The paper is both timely and out of date. Timely because it relates to "seepage" - which was the subject of a recent paper discussed here a short while ago. Timely also because it's all about the so-called "hiatus," with the authors even claiming (in their press release) that there was a "short-term decrease in temperature" (which there wasn't). Out of date for the same reason.
The paper is by one of the UK "deniophiles" called Warren Pearce, together with a post-doc at his university called G. J. S. (Gregory) Hollin, who looks to be studying autism. This unlikely pair somehow got their unlikely paper accepted and published in Nature Climate Change. I don't know what the editors were thinking.
I had a look at the paper, and it seemed very simplistic and without much substance. I'll do my best to describe it. The authors decided off the bat that scientific communication is all about uncertainty and meaning. They wrote:
In this paper, we assess the relationship between two fundamentals of science communication: uncertainty and meaning
Not the meaning of uncertainty - that can be calculated. I think they were talking about the meaning of science and conveying that meaning to a scientifically illiterate public. Or more particularly, to one scientifically illiterate journalist, called David Rose.
Gregory and Warren focused on the press conference that was held when the IPCC Working Group 1 report was released in late September 2013. The paper isn't very long. It has a few very basic diagrams, simple enough so that maybe even David Rose could understand them if he tried. There was quite a bit of waffle up front - or what seemed like waffle to me. The first two pages were basically a long lead in to the argument that David Rose's "ill-posed question" wasn't really ill-posed at all. In fact it was ill-posed and Michel Jarraud, the Secretary-General of the World Meteorological Organization (WMO), explained why. I figure that neither G. J. S. Hollin or Warren Pearce understood what makes a scientific question ill-posed. They certainly didn't write about this in the manner in which it was explained. David's loaded question was of the type "have you stopped beating your wife":
"How much longer will the so-called pause or hiatus have to continue before you would begin to reflect that there is something fundamentally wrong with the models?''
If you want to see it on video - click here (at 1 h 3 min 48 sec )
What Thomas Stocker replied was:
These climate models have shown remarkable agreement with the longer term trends that are observed, and that I have shown over the last 100 years. And this gives us confidence , together with other changes that are simulated in these models and at the same time observed in the climate system. Like for example the reduction in ice or the uptake of heat in the ocean. These are the kind of variables on which we build confidence in these models.
There is an entire chapter in our assessment that concludes that models have improved in their performance, that they compare better in many variables. But of course, such a comparison is much more comprehensive than just looking at the last ten years. I should also say that it very much depends which of the last ten or fifteen years you would actually pick for a model comparison. And we are very clear in our report that it is inappropriate to compare a short term period of observations with model performance.
David Rose then repeated his question about the "hiatus":
So with respect, you've not answered my first question. How much longer would the hiatus have to continue. Never mind what the start date is, the start date is when it is. How much longer would it have to continue before it would cause you to consider that the models may be flawed?Thomas Stocker patiently responded:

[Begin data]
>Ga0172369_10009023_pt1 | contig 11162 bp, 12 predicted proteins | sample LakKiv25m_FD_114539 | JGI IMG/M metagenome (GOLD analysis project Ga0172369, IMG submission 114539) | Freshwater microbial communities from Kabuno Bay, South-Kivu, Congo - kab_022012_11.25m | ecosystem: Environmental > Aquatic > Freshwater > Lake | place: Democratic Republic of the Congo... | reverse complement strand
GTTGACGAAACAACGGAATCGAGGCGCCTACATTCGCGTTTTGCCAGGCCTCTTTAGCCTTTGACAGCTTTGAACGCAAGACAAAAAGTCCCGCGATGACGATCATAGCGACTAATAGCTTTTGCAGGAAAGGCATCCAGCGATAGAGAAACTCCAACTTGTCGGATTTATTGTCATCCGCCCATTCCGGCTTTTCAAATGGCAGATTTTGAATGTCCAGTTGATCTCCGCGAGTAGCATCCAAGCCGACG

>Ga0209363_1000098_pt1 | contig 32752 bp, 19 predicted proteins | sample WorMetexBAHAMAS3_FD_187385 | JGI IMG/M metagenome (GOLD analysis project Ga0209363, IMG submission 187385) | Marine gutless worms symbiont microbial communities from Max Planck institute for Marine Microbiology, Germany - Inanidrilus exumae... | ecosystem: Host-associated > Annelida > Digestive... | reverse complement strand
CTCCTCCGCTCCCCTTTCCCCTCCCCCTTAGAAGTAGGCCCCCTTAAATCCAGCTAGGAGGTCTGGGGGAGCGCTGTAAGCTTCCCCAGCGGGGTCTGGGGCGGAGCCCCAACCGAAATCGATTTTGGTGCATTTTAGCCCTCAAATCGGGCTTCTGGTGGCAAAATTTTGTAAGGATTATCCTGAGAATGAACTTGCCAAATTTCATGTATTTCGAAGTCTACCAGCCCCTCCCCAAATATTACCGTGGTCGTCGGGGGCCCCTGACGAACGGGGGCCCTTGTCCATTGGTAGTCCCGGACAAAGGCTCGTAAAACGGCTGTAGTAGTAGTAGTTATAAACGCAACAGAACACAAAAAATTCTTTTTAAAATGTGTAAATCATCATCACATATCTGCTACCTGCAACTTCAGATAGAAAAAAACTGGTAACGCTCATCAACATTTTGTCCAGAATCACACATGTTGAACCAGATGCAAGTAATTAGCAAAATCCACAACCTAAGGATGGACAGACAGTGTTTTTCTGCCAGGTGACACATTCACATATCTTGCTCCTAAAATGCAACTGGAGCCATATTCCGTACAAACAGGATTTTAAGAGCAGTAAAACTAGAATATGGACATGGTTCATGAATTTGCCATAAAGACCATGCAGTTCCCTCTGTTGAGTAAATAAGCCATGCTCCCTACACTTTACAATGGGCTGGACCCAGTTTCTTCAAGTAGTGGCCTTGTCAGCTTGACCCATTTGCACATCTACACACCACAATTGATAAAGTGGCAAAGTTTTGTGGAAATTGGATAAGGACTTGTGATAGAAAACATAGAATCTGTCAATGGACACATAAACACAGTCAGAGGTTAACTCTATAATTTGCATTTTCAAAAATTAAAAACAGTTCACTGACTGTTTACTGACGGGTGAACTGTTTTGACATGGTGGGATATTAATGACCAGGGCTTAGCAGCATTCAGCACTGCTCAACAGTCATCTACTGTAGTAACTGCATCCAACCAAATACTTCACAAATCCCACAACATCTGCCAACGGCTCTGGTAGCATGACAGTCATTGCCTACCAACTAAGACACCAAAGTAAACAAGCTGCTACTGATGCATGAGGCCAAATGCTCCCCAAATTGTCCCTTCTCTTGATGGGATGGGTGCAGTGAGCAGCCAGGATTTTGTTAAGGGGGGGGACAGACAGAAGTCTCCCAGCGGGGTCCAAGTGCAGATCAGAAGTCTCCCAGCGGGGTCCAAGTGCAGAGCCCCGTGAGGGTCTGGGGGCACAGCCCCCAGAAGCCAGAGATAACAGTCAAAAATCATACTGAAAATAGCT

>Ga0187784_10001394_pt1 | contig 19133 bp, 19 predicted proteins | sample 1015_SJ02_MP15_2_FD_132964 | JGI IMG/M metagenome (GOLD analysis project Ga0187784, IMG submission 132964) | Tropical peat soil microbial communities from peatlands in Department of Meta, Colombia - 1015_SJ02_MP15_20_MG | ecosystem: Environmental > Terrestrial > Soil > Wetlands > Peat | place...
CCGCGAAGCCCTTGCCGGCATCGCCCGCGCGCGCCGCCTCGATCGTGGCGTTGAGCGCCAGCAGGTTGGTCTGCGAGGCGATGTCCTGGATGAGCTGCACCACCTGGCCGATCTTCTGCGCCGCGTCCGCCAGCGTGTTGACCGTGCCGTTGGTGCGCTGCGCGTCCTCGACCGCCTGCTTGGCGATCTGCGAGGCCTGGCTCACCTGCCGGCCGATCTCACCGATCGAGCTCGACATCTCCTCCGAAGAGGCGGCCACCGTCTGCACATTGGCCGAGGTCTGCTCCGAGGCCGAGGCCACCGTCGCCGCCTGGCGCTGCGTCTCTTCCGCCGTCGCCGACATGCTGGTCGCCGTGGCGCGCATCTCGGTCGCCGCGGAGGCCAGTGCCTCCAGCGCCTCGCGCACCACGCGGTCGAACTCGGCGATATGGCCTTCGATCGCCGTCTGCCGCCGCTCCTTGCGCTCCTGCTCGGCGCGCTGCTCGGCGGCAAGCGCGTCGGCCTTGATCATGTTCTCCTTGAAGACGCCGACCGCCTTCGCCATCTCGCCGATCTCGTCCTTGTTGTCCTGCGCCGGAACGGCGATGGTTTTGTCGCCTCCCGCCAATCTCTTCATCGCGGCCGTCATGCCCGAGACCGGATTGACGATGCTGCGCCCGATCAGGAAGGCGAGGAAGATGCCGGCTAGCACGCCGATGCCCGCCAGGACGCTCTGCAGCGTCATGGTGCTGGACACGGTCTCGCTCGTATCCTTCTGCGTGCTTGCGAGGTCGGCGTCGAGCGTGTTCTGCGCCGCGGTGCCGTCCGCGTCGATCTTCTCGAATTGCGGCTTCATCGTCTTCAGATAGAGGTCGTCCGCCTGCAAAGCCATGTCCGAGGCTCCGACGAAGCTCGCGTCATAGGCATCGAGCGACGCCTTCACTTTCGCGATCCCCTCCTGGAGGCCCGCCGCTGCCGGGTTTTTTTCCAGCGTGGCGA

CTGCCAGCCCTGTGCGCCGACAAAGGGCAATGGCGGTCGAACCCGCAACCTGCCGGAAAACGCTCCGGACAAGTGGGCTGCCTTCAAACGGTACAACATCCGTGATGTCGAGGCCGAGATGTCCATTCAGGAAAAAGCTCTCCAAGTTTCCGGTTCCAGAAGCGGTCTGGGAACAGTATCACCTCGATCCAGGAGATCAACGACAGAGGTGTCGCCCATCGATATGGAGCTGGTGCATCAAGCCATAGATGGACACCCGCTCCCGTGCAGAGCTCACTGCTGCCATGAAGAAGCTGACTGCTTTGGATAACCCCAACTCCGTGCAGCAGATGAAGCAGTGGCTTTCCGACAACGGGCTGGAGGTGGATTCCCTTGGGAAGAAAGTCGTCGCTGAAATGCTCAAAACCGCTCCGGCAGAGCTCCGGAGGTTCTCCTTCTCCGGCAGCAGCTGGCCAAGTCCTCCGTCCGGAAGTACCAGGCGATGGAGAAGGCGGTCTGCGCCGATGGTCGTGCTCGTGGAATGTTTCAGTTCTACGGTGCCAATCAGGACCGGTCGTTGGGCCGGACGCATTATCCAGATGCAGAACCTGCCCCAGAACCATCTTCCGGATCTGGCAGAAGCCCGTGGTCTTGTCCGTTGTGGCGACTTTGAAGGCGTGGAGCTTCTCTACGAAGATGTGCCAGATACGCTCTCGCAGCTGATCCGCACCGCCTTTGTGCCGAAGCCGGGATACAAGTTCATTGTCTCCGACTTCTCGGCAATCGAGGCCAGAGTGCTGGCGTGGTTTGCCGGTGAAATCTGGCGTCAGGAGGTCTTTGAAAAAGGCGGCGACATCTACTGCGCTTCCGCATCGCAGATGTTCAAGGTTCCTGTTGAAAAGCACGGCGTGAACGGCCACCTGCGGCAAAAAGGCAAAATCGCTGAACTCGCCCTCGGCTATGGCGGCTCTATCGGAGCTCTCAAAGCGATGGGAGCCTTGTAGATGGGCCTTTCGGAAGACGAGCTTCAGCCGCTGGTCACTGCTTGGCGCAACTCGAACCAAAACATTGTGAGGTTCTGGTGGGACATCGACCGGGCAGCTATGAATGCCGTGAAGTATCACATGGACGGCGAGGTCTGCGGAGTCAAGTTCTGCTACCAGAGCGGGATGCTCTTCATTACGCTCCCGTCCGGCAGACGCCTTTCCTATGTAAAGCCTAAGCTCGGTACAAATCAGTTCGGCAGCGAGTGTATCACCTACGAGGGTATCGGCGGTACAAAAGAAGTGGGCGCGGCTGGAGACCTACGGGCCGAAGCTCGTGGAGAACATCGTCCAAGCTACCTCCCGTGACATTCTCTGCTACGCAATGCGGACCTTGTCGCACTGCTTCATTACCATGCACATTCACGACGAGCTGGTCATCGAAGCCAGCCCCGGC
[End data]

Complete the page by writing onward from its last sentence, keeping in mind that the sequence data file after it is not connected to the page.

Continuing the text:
I may not be able to give you a number. Certainly if we experienced for the next twenty years constant temperature, I would say, with great confidence, that this is not an option given the emissions of greenhouse gases that we measure every year at levels unprecedented, record emissions. And the relationship between warming and the emissions of greenhouse gases is a very robust one. But it is clear, there are phases of natural variability. For example, if we have a large volcanic eruption next year or a couple of years from here, then we would expect, of course, cooling.
Michel Jarraud then took over and said: 1:08:28
Yes, Maybe I would like to deal with your question in a different way. From a scientific point of view, your question is what we would call an ill-posed question. And it is based on somewhat a misunderstanding of how the model works. Let me give you a few steps to explain what I mean.
In this room, the air molecules keep on bumping into each other. This is what we call Brownian movement. This movement is essentially unpredictable. However, it doesn't mean that because of that we cannot predict what the weather will be over the next few hours or the next few days. And actually it's done with remarkable accuracy.
Now let's go one step further. It is impossible and it will always be impossible to predict one year in advance whether there will be a thunderstorm in a given place. However, it is possible to predict trends. Predict evolution of anomalies over a larger scale.
Let's go one step further. It's not because we cannot predict these things one year in advance that we cannot predict the evolution of the climate, which is based on the interaction between a number of elements, like the ocean, like the atmosphere, like the cryosphere, like the land surface. And the model is, as you would say in the UK, the proof of the pudding is to a large extent in the eating of the pudding. And these models are becoming more and more remarkable at predicting the large scale trend. The longer term trends.
But, back to my ill-posed question, it would be wrong to judge a model on the ability to predict some individual event in this natural - oh, not only natural, in this variability. So therefore you should distinguish the ability to predict individual temperatures ten years in advance, from the ability to predict trends over twenty or thirty year periods.